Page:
• and if you’re flying internationally always consume anything perishable before you land
several snacks items on top of a carry on bag
several gluten and dairy free snacks

best TSA approved airplane snacks

  • popcorn
  • muffins
  • fresh fruit salad bowl (oranges, bananas, melon, grapes, watermelon, apples, blueberries)
  • raw energy bites
  • homemade trail mix packed with pumpkin and sunflower seeds, almonds, dried fruit (Enjoy Life mini chocolate chips or banana chips are fun to add in)
  • fresh veggies (bell peppers, cucumbers, carrots, celery)
  • taffy and suckers (I love to give my kids this when we are taking off or landing to help their ears adjust)
  • jerky packets
  • oreo sandwich cookies
  • vanilla wafers (soy and nut free too)
  • dried banana chips or plantain chips
  • homemade banana bread (the recipe is found here)
  • Lara bars, Kind bars
  • chips
  • gluten free pretzels (these are our favorite)
  • dried dates, figs, apricots from Fruit Bliss Dried Fruit mix, found locally or here
  • individually wrapped fruit roll ups to keep my fidgety kids busy, fruit ropes, or fruit leathers
  • Enjoy Life has several snack size pre-packed items my kids love. Such as these chewy cocoa bars and their individually packed mini cookies.
  • I like to grab seasonal candy when it’s on a clearance sale too
  • lastly if flying internationally consume anything perishable before you land
snacks and a drink on an airplane tray table
A slice of banana bread, and other snacks on an airplane tray table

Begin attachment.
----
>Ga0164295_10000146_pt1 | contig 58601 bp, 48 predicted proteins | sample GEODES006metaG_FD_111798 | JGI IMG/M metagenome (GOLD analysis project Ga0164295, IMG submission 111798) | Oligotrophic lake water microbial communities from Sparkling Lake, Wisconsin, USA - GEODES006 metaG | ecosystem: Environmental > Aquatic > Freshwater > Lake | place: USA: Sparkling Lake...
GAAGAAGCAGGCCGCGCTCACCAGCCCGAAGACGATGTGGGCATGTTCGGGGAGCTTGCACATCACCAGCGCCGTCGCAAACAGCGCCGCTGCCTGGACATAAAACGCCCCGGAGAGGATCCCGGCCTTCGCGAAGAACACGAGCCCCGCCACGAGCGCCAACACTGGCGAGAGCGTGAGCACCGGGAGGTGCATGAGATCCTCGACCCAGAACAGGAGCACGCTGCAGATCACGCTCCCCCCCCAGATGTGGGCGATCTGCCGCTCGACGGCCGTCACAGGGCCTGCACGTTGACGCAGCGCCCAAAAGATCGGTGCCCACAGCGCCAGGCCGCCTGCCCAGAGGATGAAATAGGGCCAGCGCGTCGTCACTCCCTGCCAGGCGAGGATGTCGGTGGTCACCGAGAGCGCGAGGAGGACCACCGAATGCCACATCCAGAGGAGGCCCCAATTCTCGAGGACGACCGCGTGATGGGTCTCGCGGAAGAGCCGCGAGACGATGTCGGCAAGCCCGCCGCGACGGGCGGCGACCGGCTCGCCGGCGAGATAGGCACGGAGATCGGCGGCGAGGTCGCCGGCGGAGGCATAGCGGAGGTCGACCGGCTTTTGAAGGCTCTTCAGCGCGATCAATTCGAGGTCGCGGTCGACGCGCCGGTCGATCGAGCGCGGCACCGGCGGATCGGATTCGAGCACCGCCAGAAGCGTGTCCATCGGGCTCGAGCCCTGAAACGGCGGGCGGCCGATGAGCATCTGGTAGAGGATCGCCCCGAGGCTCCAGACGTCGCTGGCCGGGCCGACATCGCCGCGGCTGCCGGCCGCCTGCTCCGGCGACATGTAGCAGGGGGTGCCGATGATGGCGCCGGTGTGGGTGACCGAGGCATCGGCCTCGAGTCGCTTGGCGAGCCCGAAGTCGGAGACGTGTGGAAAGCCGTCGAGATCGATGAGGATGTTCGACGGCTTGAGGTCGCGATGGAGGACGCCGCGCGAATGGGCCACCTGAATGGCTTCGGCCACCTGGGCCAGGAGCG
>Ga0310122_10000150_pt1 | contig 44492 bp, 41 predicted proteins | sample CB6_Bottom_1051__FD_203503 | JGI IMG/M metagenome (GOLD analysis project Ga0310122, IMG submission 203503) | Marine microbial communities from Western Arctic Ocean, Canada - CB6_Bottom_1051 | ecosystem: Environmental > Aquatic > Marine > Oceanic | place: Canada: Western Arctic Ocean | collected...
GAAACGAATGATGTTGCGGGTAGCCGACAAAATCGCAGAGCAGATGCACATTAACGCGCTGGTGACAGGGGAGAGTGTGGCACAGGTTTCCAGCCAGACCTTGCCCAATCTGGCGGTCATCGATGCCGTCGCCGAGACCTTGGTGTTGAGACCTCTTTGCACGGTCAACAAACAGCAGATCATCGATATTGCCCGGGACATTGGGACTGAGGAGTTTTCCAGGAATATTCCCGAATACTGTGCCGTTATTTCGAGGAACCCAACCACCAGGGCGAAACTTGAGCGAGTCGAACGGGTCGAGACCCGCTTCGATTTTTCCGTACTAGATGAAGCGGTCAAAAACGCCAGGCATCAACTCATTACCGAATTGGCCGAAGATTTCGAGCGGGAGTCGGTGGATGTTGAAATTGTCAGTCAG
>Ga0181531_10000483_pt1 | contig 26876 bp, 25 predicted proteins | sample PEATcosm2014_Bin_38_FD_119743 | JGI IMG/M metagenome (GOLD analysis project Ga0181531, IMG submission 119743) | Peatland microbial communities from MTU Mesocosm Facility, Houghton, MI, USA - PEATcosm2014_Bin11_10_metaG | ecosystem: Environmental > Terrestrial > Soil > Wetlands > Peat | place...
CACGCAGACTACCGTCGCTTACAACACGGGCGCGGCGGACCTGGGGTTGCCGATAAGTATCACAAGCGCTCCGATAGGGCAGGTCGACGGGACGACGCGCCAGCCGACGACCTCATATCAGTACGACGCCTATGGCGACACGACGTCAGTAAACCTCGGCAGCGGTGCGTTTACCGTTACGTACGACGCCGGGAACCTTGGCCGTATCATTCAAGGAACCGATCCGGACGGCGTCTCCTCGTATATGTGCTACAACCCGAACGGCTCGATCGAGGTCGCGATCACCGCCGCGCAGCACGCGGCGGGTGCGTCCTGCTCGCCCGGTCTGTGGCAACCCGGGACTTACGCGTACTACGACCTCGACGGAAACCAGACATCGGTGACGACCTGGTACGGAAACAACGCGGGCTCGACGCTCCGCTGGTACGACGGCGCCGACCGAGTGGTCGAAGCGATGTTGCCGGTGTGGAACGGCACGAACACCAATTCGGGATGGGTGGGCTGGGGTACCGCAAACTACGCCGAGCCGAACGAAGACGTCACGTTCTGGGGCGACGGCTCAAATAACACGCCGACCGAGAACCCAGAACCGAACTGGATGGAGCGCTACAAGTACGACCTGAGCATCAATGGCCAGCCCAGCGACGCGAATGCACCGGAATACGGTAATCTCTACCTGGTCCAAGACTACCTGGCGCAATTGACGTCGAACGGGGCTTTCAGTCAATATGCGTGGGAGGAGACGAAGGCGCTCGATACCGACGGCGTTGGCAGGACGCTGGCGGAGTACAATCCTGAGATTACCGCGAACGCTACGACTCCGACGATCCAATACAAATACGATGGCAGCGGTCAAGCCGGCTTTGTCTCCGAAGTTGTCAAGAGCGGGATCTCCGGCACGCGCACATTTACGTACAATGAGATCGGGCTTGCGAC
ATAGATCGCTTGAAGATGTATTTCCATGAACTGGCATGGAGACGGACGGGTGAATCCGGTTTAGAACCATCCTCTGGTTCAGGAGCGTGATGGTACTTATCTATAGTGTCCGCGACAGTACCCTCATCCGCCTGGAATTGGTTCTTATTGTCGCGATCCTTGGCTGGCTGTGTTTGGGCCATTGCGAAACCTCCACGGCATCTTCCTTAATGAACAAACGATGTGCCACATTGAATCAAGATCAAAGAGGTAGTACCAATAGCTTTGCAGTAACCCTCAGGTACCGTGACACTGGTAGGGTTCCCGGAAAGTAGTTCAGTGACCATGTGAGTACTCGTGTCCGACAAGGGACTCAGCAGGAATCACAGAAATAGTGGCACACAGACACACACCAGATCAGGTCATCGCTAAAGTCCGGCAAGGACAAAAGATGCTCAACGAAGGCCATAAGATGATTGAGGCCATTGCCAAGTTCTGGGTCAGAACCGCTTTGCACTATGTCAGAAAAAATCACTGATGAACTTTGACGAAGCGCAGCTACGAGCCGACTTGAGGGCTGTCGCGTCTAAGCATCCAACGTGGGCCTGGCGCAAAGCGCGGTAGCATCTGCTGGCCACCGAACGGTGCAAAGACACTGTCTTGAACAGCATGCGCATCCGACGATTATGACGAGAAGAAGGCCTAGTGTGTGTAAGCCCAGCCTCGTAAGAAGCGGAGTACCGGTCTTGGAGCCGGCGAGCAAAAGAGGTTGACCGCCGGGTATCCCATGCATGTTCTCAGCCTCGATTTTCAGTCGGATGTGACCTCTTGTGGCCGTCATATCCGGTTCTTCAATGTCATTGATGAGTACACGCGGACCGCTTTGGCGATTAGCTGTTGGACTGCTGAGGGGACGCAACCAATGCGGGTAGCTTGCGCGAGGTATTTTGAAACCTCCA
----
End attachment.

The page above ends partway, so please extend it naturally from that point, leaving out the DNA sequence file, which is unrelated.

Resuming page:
the most important thing I always pack in my suitcase

is a brown paper bag filled with safe snacks for the return flight. When I was just starting out on my gluten and dairy free journey, I struggled over our first few flights to have food for return flights home. And when you live in Montana, you typically have 2 or oftentimes 3 flights until you make it home. The worst thing I could do was not have snacks for the return flights, but this happened.

Can you believe this even happened to me recently? Imagine I forgot to pack “the brown bag” and it’s Christmas Eve. There’s bad weather and we’re on our 3rd and last flight of the day. And our family of 5 has been sitting on the tarmac for over 2 hours. While seated the flight attendants pass out snacks, but nothing we can enjoy. And then when we finally deplane it’s after midnight in a small Montana town with nothing but a small gas station open at 12:30 a..m. on Christmas morning. Needless to say we’re starving! We persuaded our hotel shuttle driver to go out of the way so we could swing by the only gas station open. We grabbed safe junk food to eat once we were in the hotel, and chips and salsa for our Christmas morning meal. Talk about a serious mom fail, y’all.

Never again will I travel without our brown bag.

a brown bag on an airplane tray table

7 tips for flying with food allergies

  • always plan ahead; make your TSA approved snack and meal list days before your flight and pack food the day before. You don’t want to be grabbing snacks as you’re running out the door. It just won’t end well and you’ll most likely get hungry and frustrated on your flight.